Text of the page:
Sunday, August 3, 2014

Highly Linkable

Andy Schwartz has penned the best analysis that I have ever read of the NCAA, its position as cartel, and the situation before it. Read it to understand the problem(s) and choose a side: Team Market (my group), Team Reform (the bootleggers and Baptists coalition of paternalist progressives and traditionalist conservatives), or Team Cartel (the NCAA today). I believe only Team Market is fully on the ethical and logical high ground. Team Reform's advocated position is not sustainable--the economic incentives will break it down as teams depart the model. Team Cartel might be sustainable in the medium term provided it can unconditionally win the multiple-front legal war it faces. I am being an optimist predicting that Team Market wins decisively and soon. I am simply being logical predicting that Team Market wins eventually.

Speaking of predictions, Randal O'Toole, the Antiplanner, discusses planning for the unpredictable as it relates to city planning and self-driving cars. And Mark Rogowsky makes some predictions about the business side of robo-cars, et al.

More predictions: Scott Sumner discusses some things that can't but will go on forever along with making some interesting predictions.

Here is a prediction that I will make in light of this excellent analysis (HT: Barry Ritholtz): Over the next 5 years hedge fund/alternative asset investment strategies will change A LOT while significantly falling out of favor among institutional money managers (anything outside of the retail brokerage level). I'll predict that in five year average fees are half what they are today and allocations are one-third lower. (UPDATE: To clarify, I am predicting that average fees collected are half as high in five years. If you think about how the average is affected, you'll realize this isn't as bold a prediction as it may seem.)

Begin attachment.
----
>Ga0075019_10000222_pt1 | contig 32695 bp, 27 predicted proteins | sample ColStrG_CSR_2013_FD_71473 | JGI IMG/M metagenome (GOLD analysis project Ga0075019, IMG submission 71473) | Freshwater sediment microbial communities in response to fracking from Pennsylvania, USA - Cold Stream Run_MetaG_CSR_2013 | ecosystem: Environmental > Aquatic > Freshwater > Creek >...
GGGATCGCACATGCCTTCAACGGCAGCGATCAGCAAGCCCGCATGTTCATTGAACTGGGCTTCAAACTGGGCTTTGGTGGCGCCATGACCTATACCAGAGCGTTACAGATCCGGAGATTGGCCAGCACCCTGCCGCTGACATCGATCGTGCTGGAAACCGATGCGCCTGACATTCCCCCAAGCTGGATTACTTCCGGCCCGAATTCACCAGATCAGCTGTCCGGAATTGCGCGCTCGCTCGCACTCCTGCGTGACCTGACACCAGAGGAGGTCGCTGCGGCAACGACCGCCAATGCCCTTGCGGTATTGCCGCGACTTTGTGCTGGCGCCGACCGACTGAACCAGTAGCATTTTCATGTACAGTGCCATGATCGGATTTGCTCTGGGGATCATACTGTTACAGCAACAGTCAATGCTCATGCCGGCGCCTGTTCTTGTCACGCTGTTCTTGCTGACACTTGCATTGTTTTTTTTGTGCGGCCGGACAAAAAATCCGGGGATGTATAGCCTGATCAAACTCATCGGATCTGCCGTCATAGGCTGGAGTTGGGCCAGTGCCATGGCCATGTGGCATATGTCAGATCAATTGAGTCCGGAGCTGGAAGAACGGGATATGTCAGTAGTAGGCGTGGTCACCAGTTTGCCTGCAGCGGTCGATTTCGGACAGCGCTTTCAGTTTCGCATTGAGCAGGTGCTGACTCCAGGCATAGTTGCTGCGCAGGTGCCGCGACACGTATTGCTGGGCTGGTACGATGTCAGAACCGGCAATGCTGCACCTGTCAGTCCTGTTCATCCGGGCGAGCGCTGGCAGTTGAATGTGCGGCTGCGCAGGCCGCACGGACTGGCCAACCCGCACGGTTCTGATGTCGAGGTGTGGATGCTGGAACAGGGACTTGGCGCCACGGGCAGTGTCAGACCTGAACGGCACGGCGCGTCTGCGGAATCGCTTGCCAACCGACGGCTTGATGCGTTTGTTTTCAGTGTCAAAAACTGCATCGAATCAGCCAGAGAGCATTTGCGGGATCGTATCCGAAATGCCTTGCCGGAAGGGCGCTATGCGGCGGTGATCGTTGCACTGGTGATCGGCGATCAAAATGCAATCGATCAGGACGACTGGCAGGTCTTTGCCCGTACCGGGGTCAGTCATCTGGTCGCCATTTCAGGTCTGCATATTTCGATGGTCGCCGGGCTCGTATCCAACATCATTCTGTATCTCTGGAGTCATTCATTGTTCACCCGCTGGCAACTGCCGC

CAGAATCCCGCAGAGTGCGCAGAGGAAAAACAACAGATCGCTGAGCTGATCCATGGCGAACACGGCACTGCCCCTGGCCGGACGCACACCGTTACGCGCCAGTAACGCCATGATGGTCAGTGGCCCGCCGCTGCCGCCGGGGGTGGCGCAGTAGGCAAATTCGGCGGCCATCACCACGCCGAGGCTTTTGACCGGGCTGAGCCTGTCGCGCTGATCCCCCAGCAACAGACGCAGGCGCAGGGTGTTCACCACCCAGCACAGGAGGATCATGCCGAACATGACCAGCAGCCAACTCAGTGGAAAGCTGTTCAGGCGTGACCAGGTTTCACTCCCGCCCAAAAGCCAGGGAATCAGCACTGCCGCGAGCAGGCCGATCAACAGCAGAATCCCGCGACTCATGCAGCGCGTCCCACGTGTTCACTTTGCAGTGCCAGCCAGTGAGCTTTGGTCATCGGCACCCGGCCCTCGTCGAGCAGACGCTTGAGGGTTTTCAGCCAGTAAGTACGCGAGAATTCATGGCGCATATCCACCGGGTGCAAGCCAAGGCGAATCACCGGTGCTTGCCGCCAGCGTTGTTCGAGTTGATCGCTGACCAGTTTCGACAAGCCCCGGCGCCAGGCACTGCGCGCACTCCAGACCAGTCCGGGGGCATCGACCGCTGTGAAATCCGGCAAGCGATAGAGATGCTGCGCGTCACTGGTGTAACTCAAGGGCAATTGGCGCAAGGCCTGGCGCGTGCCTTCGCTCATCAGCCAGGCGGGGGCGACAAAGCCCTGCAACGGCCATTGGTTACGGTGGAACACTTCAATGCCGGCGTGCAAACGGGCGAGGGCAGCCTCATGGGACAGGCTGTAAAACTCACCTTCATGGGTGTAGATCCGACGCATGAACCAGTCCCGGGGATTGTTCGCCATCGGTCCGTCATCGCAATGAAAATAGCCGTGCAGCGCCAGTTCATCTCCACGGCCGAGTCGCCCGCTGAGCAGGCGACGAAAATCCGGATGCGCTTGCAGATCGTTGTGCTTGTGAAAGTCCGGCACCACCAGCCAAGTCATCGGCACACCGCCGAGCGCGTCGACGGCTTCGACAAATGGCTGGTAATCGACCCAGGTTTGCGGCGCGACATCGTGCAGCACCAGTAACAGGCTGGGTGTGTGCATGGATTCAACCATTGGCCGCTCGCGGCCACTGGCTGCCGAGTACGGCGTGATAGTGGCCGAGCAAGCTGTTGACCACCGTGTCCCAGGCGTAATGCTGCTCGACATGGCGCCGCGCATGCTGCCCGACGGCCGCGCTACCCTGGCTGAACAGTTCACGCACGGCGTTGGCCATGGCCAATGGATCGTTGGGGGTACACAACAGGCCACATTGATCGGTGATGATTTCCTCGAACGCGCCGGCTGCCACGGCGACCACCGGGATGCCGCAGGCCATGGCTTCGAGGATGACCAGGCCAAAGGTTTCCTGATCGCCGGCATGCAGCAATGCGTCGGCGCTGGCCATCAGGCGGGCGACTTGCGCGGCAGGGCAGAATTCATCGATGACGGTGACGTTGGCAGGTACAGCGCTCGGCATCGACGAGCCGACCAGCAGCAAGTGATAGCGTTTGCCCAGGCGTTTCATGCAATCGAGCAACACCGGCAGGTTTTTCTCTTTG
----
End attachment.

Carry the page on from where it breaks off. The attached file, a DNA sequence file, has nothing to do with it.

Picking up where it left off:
That's enough predicting for one post.

So Bryan Caplan has basically been following me around chronicling my strategy for success on my terms in life and in business.

Art Carden points out that while there are many negative aspects to poverty and most transcend time, fortunately a low income in absolute terms isn't one of them. Nothing gets you nothing . . .

I had the same reaction as David Henderson to this otherwise good personal finance article by Megan McArdle. People almost always misunderstand the tradeoff between 15 and 30-year mortgages as well as how to figure the cost-benefit of a refinancing decision. It's not about the time to payback on the closing costs and the likelihood of moving in the future. It is a comparison of two (or more) streams of cash flows discounted appropriately. Those other factors are just part of the input variables that must be included.

Like I said recently, the public doesn't understand inflation; Scott Sumner suggests the Fed may be coming around to understanding this and, hence, moving beyond inflation targeting.